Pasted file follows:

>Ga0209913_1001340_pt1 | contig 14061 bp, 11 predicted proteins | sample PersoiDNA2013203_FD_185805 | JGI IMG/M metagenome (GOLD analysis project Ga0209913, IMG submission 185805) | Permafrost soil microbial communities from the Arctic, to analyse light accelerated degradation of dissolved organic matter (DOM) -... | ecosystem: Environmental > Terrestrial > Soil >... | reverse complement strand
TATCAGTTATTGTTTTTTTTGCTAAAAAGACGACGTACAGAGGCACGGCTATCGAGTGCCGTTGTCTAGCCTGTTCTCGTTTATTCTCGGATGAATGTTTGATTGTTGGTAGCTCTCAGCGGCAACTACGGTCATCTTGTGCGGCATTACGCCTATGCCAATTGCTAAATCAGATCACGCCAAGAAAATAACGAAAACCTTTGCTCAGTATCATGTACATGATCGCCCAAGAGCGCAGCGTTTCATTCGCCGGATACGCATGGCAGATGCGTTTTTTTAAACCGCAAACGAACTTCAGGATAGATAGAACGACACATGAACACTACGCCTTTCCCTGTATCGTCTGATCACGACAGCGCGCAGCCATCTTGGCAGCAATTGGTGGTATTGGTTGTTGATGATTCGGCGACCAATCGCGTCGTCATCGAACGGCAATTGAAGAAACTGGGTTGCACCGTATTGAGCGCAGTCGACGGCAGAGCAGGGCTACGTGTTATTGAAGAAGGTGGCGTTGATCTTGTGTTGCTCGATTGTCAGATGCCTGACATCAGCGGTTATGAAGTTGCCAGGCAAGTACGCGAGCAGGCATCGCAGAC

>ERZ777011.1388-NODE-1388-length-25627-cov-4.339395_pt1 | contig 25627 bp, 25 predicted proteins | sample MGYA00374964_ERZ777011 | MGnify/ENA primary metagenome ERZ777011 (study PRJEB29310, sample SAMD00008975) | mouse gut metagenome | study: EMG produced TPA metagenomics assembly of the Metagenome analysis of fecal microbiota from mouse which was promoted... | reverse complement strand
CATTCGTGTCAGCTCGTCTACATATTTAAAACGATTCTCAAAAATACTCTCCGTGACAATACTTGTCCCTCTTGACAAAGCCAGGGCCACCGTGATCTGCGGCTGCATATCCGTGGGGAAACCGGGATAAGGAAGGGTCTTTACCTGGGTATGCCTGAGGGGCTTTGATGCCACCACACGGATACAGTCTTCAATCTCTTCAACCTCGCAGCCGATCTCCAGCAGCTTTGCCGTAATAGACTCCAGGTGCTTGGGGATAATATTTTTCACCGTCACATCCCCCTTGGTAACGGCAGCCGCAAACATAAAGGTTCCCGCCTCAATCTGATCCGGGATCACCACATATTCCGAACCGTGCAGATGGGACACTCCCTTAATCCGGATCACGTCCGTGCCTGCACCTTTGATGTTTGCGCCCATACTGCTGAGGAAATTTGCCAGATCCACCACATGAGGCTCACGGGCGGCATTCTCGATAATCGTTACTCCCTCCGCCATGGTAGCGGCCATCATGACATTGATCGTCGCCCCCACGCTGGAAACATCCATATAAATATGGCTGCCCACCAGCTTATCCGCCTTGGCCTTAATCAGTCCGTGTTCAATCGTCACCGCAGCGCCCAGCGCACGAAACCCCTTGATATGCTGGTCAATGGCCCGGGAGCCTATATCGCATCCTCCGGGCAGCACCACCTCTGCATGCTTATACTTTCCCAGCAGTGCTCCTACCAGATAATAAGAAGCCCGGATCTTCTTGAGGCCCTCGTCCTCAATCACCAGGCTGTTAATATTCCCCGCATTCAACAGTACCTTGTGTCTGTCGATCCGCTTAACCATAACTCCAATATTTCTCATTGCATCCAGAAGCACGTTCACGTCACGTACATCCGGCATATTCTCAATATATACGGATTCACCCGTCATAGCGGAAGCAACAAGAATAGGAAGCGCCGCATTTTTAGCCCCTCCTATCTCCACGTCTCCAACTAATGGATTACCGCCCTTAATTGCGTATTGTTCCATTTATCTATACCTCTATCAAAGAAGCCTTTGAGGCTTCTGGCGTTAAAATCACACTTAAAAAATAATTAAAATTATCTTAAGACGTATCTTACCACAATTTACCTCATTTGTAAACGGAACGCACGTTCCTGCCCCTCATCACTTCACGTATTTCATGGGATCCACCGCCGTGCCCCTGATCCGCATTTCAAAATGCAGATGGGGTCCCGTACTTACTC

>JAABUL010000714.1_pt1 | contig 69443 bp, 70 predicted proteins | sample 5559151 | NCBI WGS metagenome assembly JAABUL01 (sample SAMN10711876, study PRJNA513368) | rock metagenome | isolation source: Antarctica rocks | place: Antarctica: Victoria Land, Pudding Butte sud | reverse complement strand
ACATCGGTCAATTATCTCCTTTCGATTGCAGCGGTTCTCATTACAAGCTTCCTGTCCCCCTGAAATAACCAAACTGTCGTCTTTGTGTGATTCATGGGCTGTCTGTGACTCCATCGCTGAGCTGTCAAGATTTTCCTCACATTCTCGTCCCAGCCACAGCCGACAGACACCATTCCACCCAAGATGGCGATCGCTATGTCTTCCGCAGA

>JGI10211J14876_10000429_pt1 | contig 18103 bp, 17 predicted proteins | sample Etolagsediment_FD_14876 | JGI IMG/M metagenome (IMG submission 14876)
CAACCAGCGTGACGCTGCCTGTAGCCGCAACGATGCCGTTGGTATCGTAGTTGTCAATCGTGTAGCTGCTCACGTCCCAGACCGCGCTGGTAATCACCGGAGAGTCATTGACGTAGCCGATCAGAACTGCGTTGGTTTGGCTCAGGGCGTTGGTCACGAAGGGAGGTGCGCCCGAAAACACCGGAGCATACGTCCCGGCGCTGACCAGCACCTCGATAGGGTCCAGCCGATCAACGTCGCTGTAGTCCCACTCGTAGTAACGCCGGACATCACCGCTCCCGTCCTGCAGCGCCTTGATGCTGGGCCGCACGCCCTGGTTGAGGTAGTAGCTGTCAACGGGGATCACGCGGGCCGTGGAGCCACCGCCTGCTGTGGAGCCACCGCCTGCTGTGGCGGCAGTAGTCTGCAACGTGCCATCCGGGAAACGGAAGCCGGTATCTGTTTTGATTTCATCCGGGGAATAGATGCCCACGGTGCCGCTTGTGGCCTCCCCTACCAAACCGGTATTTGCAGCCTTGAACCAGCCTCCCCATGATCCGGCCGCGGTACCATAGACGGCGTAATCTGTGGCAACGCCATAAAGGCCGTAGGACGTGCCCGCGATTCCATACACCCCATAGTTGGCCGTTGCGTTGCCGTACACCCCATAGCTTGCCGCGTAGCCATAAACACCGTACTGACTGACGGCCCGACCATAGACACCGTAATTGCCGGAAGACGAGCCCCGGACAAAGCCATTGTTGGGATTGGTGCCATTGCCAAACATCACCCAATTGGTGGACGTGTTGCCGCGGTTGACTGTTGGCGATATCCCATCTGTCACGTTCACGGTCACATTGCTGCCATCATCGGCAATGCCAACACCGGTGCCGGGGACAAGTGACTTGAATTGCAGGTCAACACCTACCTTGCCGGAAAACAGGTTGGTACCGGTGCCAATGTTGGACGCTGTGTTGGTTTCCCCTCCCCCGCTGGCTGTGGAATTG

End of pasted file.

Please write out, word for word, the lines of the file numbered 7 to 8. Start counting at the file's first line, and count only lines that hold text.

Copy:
>JGI10211J14876_10000429_pt1 | contig 18103 bp, 17 predicted proteins | sample Etolagsediment_FD_14876 | JGI IMG/M metagenome (IMG submission 14876)
CAACCAGCGTGACGCTGCCTGTAGCCGCAACGATGCCGTTGGTATCGTAGTTGTCAATCGTGTAGCTGCTCACGTCCCAGACCGCGCTGGTAATCACCGGAGAGTCATTGACGTAGCCGATCAGAACTGCGTTGGTTTGGCTCAGGGCGTTGGTCACGAAGGGAGGTGCGCCCGAAAACACCGGAGCATACGTCCCGGCGCTGACCAGCACCTCGATAGGGTCCAGCCGATCAACGTCGCTGTAGTCCCACTCGTAGTAACGCCGGACATCACCGCTCCCGTCCTGCAGCGCCTTGATGCTGGGCCGCACGCCCTGGTTGAGGTAGTAGCTGTCAACGGGGATCACGCGGGCCGTGGAGCCACCGCCTGCTGTGGAGCCACCGCCTGCTGTGGCGGCAGTAGTCTGCAACGTGCCATCCGGGAAACGGAAGCCGGTATCTGTTTTGATTTCATCCGGGGAATAGATGCCCACGGTGCCGCTTGTGGCCTCCCCTACCAAACCGGTATTTGCAGCCTTGAACCAGCCTCCCCATGATCCGGCCGCGGTACCATAGACGGCGTAATCTGTGGCAACGCCATAAAGGCCGTAGGACGTGCCCGCGATTCCATACACCCCATAGTTGGCCGTTGCGTTGCCGTACACCCCATAGCTTGCCGCGTAGCCATAAACACCGTACTGACTGACGGCCCGACCATAGACACCGTAATTGCCGGAAGACGAGCCCCGGACAAAGCCATTGTTGGGATTGGTGCCATTGCCAAACATCACCCAATTGGTGGACGTGTTGCCGCGGTTGACTGTTGGCGATATCCCATCTGTCACGTTCACGGTCACATTGCTGCCATCATCGGCAATGCCAACACCGGTGCCGGGGACAAGTGACTTGAATTGCAGGTCAACACCTACCTTGCCGGAAAACAGGTTGGTACCGGTGCCAATGTTGGACGCTGTGTTGGTTTCCCCTCCCCCGCTGGCTGTGGAATTG